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Wednesday, December 21, 2011

UN High Commissioner for Human Rights Navi Pillay on Bahrain

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Pillay: Bahrain Government must take immediate confidence-building measures, release political prisoners

GENEVA (21 December 2011) – UN High Commissioner for Human Rights Navi Pillay on Wednesday called on authorities in Bahrain to take immediate steps to address the “deepening mistrust” between the Government and civil society, including by promptly releasing those detained for taking part in peaceful demonstrations.

“The Bahraini authorities need to urgently take confidence-building measures including unconditionally releasing those who were convicted in military tribunals or are still awaiting trial for merely exercising their fundamental rights to freedom of expression and assembly,” Pillay said.

“Thousands of individuals have lost their jobs for participating in demonstrations, many students have had their education derailed - these serious violations of their economic and social rights must be immediately addressed. Those who have been unfairly dismissed should be reinstated to their original functions.”

Pillay also urged the Government to address the prevailing impunity at all levels, including for security forces responsible for excessive use of force on peaceful protestors and officers who perpetrated torture, sometimes with fatal consequences, in detention centres.

“We continue to receive reports of the repression of small protests in Bahrain and although some security officers have reportedly been arrested, we have yet to see any prosecution of security forces for civilian injuries and deaths,” she said. “Such impunity – at all levels – is a serious impediment to national reconciliation.”

At the invitation of the Bahraini Government, a senior-level delegation from the UN Human Rights office visited the country from 13 to 17 December and met with a number of high-level Government officials, including the Deputy Prime Minister and the Ministers of Justice, the Interior, Human Rights and Social Affairs, Labour, the Public Prosecutor and the President of the Consultative Assembly. The delegation also met a broad range of civil society members, including doctors, lawyers, teachers, students, trade union members, human rights defenders, opposition political parties, as well as victims of violations and their families. The UN Human Rights delegation also visited a number of detainees in the central Jaw prison in Manama.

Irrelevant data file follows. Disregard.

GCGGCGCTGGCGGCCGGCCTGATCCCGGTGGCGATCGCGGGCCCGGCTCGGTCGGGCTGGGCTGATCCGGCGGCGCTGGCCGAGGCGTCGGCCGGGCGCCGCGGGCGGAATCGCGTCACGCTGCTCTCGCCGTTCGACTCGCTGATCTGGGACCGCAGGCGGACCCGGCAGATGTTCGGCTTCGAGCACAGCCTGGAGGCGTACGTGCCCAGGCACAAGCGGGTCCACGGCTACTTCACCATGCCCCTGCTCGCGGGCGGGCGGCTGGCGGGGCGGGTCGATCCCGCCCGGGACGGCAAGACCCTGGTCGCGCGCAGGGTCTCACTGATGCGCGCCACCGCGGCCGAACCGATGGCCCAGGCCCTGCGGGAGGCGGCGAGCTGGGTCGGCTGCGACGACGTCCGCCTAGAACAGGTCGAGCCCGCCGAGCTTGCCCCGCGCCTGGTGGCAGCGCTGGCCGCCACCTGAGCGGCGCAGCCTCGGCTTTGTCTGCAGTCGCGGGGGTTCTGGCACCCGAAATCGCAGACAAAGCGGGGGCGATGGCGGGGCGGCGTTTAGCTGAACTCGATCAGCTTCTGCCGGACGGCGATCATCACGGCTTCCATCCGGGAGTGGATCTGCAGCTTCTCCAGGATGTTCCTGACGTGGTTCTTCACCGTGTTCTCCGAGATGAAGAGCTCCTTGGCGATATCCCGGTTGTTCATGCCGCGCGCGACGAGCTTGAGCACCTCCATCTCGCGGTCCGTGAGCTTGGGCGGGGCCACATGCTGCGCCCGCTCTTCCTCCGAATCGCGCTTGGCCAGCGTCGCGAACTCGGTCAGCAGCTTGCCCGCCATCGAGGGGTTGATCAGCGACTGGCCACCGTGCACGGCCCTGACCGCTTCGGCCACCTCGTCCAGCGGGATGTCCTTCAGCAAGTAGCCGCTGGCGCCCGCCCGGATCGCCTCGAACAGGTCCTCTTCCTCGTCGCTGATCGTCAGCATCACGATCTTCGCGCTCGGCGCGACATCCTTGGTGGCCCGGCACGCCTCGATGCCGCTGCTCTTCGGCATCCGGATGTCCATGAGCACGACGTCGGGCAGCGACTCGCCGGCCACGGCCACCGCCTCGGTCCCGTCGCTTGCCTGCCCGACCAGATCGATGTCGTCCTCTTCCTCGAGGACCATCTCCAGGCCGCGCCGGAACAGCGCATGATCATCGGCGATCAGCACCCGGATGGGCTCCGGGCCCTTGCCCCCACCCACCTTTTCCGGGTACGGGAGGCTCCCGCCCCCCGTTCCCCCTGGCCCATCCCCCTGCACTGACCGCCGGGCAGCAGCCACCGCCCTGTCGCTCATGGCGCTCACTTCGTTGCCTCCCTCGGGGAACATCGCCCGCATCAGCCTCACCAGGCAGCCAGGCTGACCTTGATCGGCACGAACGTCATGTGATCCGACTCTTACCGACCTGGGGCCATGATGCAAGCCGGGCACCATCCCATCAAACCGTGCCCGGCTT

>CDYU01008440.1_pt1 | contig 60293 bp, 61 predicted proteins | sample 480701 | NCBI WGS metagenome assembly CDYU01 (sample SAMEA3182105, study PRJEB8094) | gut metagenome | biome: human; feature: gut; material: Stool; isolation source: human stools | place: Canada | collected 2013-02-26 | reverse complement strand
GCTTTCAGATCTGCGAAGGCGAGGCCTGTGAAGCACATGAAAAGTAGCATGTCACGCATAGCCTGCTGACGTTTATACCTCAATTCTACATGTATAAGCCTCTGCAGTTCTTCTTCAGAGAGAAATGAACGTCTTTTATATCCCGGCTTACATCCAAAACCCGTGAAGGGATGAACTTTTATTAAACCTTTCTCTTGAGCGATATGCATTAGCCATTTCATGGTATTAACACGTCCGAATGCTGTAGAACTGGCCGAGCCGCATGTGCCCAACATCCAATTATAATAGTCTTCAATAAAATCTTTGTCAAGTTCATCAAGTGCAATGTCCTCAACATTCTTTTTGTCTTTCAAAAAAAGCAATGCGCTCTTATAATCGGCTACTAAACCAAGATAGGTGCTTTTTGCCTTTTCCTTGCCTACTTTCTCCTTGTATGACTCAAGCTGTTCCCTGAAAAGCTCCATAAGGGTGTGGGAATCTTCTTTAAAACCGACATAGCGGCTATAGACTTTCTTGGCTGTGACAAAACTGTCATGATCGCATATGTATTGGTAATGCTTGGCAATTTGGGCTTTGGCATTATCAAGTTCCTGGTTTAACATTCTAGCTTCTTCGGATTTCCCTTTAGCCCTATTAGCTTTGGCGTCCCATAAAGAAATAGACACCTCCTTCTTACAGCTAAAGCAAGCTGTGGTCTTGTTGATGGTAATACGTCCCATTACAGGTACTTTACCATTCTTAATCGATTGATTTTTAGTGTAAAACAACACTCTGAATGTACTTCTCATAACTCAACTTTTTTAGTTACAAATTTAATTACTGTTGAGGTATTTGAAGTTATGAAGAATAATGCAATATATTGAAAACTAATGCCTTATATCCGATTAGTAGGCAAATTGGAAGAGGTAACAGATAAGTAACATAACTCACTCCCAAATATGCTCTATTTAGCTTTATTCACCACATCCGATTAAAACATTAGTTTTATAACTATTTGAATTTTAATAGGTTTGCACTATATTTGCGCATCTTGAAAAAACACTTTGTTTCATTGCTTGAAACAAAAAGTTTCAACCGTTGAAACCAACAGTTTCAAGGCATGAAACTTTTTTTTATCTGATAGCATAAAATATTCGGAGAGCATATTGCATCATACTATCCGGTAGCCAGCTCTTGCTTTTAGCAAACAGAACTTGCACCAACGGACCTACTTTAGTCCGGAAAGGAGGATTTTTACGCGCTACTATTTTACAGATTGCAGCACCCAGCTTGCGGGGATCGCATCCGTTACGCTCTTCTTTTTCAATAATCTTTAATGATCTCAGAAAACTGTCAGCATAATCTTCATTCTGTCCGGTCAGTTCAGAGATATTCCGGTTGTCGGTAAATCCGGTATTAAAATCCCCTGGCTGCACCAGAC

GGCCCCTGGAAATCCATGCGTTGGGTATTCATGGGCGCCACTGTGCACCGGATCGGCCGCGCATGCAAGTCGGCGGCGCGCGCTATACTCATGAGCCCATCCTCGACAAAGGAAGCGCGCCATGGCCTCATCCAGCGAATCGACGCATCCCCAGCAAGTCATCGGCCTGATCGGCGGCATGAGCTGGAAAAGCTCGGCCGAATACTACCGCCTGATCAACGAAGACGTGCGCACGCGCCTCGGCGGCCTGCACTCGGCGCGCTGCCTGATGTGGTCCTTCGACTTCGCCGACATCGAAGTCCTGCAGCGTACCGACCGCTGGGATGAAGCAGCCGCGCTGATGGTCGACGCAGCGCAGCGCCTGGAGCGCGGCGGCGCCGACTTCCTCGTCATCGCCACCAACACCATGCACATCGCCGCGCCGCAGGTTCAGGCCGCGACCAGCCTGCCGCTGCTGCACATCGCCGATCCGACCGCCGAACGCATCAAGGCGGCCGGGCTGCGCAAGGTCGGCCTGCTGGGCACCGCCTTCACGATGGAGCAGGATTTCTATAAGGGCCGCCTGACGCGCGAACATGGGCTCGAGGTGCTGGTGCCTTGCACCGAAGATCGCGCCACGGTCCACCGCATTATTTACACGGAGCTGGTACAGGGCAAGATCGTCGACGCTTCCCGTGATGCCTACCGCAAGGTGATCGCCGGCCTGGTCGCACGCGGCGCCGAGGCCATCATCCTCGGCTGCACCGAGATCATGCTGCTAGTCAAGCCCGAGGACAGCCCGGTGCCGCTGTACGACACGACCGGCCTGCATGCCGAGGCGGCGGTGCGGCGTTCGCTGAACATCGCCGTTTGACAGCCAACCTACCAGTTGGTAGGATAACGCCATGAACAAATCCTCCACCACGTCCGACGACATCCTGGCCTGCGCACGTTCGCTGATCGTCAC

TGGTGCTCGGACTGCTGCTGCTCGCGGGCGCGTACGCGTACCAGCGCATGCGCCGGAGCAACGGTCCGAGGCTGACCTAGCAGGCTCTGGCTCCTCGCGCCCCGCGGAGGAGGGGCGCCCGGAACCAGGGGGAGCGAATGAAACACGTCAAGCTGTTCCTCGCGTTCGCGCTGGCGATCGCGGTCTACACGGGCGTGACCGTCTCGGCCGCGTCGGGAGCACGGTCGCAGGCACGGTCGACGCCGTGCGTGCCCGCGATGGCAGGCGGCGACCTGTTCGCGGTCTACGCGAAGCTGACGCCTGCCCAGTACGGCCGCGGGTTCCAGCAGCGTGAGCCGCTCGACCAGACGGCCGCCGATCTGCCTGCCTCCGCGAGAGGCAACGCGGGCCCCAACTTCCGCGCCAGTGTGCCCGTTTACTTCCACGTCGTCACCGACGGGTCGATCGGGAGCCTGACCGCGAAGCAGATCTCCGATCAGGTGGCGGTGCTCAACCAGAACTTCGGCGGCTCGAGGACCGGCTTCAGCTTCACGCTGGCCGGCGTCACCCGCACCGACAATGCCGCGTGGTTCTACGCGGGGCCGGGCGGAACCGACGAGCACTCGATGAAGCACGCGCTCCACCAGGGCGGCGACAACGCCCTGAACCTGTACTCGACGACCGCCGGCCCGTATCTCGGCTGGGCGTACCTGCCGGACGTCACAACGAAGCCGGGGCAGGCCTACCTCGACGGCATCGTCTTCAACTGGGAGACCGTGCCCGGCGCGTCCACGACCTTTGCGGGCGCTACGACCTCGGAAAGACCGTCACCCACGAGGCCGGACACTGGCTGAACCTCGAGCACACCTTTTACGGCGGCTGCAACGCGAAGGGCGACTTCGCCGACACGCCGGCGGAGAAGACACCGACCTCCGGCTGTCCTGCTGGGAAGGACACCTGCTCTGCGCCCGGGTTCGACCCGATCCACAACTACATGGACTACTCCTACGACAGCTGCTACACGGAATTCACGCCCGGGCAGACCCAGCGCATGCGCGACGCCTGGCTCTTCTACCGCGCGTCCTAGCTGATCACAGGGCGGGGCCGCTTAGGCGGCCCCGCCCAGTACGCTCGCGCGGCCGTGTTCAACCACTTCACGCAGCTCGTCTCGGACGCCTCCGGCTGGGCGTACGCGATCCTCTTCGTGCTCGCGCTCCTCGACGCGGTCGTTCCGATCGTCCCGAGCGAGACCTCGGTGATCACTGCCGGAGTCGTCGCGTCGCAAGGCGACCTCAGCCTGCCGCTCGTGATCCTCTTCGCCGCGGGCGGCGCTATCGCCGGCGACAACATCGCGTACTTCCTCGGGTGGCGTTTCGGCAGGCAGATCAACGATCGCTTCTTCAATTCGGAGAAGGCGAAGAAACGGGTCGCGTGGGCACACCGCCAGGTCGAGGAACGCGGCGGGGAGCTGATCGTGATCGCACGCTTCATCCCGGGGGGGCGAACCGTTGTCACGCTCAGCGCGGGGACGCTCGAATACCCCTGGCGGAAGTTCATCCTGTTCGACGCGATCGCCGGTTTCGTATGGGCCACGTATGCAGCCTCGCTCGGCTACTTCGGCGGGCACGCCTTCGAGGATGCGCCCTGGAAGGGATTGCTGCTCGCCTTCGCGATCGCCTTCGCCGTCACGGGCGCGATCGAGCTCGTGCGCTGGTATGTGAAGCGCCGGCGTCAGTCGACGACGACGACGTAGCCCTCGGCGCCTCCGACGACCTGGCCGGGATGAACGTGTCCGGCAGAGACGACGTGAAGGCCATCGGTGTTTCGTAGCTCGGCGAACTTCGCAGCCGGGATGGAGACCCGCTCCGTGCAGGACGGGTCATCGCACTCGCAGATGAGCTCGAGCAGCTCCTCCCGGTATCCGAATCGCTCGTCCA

“My team has come back with the message that there is a profound lack of trust in the Government, and this mistrust has deepened as a result of the violent crackdown on protestors, destruction of mosques, the lack of fair trials and the lack of progress in providing redress for violations,” Pillay said.

There are also obvious, and very dangerous, examples of hate speech, including at the level of official media, painting entire communities with the same broad brush. This needs to stop and a process of dialogue, including with leaders from different religious and migrant communities, needs to begin.”

She said the report of the Bahrain Independent Commission of Inquiry was an important first step in the right direction and welcomed the subsequent acknowledgement by the King of Bahrain that serious human rights violations did occur and need to be addressed. Pillay emphasized that it was time for concrete steps to be taken towards redress, reparation and reconciliation.

These steps must be taken in a participatory spirit, in consultation with civil society, including the victims of violations, she added. Protestors on their part should avoid resorting to any kind of violence.

Pillay thanked the Government for providing unfettered access to her delegation to conduct visits in the country and reiterated her office’s commitment to supporting Bahrain in strengthening its human rights protection system.

The UN Human Rights office is prepared to support the national leadership in meeting its international human rights obligations, including implementing relevant recommendations by the Commission of Inquiry and the ratification of the Optional Protocol to the Convention Against Torture.

“Bahrain has an important opportunity now to strengthen its legal and institutional infrastructure, including an impartial judiciary, for the protection of human rights. We stand ready to accompany comprehensive national efforts towards the establishment of an open and democratic society, provided that the first critical confidence-building measures are taken,” the High Commissioner said.

UN Human Rights Country Page – Bahrain:

For more information or media requests, please contact Rupert Colville (+41 22 917 9767 / or Ravina Shamdasani (+ 41 22 917 9310 / or Xabier Celaya (+ 41 22 917 9383 /

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